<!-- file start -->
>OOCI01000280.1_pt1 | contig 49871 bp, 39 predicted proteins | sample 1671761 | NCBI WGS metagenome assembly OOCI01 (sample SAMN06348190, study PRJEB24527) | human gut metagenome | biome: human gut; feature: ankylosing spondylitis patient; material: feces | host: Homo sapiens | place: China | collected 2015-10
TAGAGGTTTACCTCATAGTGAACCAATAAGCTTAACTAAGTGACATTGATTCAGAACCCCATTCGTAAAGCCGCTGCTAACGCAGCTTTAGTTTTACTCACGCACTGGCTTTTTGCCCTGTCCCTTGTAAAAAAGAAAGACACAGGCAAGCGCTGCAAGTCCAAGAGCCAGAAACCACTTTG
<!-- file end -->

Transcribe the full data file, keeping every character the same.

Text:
>OOCI01000280.1_pt1 | contig 49871 bp, 39 predicted proteins | sample 1671761 | NCBI WGS metagenome assembly OOCI01 (sample SAMN06348190, study PRJEB24527) | human gut metagenome | biome: human gut; feature: ankylosing spondylitis patient; material: feces | host: Homo sapiens | place: China | collected 2015-10
TAGAGGTTTACCTCATAGTGAACCAATAAGCTTAACTAAGTGACATTGATTCAGAACCCCATTCGTAAAGCCGCTGCTAACGCAGCTTTAGTTTTACTCACGCACTGGCTTTTTGCCCTGTCCCTTGTAAAAAAGAAAGACACAGGCAAGCGCTGCAAGTCCAAGAGCCAGAAACCACTTTG